02 Oct Market influences
An overall satisfactory wool sale result this week, however we need to acknowledge that the weaker A$ played a part. Last week the A$ touched out at US$0.80, whereas this week it closed at US$0.782. Causes for currency moves are varied and debatable, and we can’t be sure if the weakness in the A$ is anticipating a Tigers/Crows win or loss in the AFL; or perhaps it is due to the struggle NSW NRL fans are having coming to terms with a Cowboys/Storm final?
The Eastern Market Indicator for the week slipped 3 cents to close at 1,522 cents in A$ terms, while in US$ terms it fell 30 cents to 1,190. The market in the west moved only marginally also, losing 2 cents to close at 1570 cents.
A key point of interest in the wool market is the fine wool price, including the fine wool price relative to medium wool.
Currently, the 18 MPG is sitting comfortably above the 2,000-cent mark, and the 21 MPG is above 1500 cents at 1524. In fact, the 18 MPG is settled closer to 2,100 (currently 2,078 in Melbourne) having briefly bobbed above 2,200 earlier this year while the 21 MPG poked its nose above 1,600 last month.
For the 18 MPG, this rally first broached 2,000 cents in March this year, while the 21 MPG found the 1,500-cent benchmark earlier in July last year.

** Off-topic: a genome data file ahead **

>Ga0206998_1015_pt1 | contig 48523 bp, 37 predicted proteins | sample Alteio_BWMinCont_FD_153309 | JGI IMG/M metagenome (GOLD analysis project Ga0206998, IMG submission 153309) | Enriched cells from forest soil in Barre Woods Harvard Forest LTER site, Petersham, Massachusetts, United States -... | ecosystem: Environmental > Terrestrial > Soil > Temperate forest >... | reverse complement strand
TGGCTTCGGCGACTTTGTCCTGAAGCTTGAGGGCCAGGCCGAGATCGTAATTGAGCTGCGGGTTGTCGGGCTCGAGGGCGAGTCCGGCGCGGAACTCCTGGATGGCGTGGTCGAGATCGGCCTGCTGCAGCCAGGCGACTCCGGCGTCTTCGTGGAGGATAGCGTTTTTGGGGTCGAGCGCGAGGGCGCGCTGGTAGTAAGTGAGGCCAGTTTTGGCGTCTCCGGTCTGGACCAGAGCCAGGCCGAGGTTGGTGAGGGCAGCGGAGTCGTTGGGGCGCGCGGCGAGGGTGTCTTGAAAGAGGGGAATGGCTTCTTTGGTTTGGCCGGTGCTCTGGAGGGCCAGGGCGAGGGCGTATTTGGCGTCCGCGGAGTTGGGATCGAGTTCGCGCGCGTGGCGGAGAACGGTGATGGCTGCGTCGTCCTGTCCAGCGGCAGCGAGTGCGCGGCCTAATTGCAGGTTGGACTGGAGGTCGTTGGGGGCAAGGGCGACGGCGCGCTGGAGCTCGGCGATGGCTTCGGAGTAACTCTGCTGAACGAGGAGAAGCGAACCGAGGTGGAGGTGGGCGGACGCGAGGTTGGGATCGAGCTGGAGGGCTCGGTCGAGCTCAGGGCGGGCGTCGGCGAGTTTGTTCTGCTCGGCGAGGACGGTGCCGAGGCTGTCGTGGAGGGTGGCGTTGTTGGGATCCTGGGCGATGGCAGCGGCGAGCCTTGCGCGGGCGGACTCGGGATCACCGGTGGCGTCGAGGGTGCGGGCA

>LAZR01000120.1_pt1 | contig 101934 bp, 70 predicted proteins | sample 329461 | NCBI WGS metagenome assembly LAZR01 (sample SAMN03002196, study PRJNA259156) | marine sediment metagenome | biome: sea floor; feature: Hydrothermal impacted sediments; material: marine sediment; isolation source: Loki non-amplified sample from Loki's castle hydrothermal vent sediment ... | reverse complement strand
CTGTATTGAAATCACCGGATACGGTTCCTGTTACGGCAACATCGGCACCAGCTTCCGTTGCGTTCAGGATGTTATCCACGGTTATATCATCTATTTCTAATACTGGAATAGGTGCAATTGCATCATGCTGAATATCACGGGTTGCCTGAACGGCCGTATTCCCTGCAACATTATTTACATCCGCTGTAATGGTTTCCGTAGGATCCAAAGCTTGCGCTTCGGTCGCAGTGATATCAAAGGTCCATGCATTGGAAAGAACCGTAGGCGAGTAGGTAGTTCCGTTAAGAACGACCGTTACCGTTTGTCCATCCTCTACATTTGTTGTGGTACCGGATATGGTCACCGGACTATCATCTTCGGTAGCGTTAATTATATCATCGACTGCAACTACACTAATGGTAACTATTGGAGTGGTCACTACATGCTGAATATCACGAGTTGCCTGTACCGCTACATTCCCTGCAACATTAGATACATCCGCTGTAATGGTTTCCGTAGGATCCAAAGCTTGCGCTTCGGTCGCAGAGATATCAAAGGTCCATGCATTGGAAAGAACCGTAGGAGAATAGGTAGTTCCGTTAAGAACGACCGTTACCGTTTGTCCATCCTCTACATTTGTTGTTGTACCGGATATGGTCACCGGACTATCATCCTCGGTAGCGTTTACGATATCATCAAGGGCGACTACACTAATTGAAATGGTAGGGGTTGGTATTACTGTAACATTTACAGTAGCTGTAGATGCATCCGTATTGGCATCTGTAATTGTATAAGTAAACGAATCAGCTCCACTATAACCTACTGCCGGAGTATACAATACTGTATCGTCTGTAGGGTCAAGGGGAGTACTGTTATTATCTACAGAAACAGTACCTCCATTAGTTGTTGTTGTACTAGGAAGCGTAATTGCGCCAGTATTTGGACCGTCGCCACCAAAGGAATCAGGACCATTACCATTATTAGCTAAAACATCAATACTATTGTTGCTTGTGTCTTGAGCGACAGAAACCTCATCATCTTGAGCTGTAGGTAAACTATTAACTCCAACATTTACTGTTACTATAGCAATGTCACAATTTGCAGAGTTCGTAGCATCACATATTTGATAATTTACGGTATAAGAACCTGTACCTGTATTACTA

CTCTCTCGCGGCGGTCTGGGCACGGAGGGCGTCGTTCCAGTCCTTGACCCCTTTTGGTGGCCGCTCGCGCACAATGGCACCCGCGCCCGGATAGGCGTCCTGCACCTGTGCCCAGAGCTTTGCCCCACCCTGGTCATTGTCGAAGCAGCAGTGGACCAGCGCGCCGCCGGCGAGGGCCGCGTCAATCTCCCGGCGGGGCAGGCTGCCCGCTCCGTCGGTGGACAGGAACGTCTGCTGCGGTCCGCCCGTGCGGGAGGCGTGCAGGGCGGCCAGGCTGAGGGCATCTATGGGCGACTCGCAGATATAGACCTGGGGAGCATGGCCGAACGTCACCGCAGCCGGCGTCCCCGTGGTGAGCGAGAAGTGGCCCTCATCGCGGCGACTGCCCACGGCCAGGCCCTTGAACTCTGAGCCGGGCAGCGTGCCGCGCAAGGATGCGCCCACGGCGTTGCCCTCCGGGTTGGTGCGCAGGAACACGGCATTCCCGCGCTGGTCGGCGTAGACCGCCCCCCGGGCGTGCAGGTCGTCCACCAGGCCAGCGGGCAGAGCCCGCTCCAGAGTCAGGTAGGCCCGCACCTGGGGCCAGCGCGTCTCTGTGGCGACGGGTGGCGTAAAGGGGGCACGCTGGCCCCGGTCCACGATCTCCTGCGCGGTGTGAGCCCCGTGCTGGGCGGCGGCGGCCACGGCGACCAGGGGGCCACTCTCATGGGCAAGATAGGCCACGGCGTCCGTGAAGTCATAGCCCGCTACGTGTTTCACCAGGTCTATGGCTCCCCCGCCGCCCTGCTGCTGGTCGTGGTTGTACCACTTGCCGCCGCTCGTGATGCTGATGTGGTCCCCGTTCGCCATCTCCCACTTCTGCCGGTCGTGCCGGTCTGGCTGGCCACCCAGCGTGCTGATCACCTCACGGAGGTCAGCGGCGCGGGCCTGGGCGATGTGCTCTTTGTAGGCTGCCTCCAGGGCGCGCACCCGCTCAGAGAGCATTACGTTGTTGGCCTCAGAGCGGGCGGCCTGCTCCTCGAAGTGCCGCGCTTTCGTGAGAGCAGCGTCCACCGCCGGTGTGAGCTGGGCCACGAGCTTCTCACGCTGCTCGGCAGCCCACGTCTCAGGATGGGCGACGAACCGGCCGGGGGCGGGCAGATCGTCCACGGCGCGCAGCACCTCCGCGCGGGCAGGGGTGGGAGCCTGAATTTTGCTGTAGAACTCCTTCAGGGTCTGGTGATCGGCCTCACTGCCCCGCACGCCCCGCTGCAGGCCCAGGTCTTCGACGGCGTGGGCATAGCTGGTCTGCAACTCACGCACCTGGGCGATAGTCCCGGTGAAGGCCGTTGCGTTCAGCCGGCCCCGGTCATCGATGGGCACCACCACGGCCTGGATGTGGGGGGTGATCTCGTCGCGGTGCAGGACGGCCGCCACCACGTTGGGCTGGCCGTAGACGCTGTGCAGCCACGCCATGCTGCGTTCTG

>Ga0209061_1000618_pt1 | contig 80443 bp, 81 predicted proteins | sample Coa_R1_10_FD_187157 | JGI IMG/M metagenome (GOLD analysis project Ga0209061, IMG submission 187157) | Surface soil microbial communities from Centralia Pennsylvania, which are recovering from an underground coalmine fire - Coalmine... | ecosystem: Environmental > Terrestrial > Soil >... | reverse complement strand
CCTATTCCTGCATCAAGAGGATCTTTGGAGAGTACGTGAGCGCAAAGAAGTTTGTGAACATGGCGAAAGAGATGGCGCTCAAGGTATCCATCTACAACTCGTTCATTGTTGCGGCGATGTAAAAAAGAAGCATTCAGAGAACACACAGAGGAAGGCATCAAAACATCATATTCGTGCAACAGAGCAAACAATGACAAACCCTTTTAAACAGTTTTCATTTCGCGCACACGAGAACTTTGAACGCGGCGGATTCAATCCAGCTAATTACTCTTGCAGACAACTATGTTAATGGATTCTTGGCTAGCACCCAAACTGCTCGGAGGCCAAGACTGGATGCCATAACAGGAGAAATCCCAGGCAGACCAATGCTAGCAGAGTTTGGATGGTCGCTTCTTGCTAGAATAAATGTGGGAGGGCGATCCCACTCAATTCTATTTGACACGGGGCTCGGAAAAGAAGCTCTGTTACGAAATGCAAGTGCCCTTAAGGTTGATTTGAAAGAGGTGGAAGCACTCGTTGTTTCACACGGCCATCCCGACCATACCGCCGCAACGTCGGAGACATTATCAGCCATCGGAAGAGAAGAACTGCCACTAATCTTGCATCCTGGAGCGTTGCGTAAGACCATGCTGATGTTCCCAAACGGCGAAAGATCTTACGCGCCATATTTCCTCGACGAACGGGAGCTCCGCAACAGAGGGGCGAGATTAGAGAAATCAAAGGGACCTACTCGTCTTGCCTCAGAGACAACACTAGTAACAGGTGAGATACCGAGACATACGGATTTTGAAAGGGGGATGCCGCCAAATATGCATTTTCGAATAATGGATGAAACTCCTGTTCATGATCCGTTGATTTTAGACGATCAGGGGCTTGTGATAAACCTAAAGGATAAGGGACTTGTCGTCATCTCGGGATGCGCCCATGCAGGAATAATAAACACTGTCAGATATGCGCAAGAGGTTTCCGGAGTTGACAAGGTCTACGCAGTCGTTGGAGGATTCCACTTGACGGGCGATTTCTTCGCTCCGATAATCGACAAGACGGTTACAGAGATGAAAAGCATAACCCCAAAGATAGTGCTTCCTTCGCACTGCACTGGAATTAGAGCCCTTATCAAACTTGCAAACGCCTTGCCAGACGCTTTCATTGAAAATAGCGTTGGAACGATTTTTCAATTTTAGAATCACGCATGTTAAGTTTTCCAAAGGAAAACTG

It has been a long wait for the 18 MPG since the last 2,000 cent level was touched; we need to go back to June of 2011 which marked the beginning of a long period of sub-2,000 cent 18 MPG indicator levels.
On the other hand, while the 21 MPG also had a good period in 2011, it managed to first break the 1,500 cents level this rally in July last year.
Of course, this leads to comparisons of relative price levels. Figure 2 shows the basis or spread between the 18 & 21 MPG’s for the Southern selling region. Currently the 18 over 21 MPG premium is sitting nicely at 554, having briefly touched the high level of over 700 cents in March this year.
It’s been a long wait though, while a 400-cent premium showed up in January this year, fine wool producers last received a greater than 400 cent premium over the 21 MPG in September 2011.
A total of 39,657 bales were cleared to the trade this week, with the pass-in rate of 8.2% only slightly higher than last week’s 6.9%. (Figure 3).
In regards to the Melbourne fine wool market performance, this was affected by an increasing prevalence of wool exhibiting higher mid breaks. To emphasise, AWEX report that wool with less than 20% mid breaks found increased competition and greater premiums.
The week ahead
A total of 40,587 bales are listed for sale next week across the three selling centres. This is consistent for the next three weeks roster with around 40,000 predicted each week to be offered.
The market looks remarkably stable at present, and providing we don’t see a sudden surge in the A$ this should translate into another good week to be selling (that is providing the footy community can cope with an all Victorian result!!!)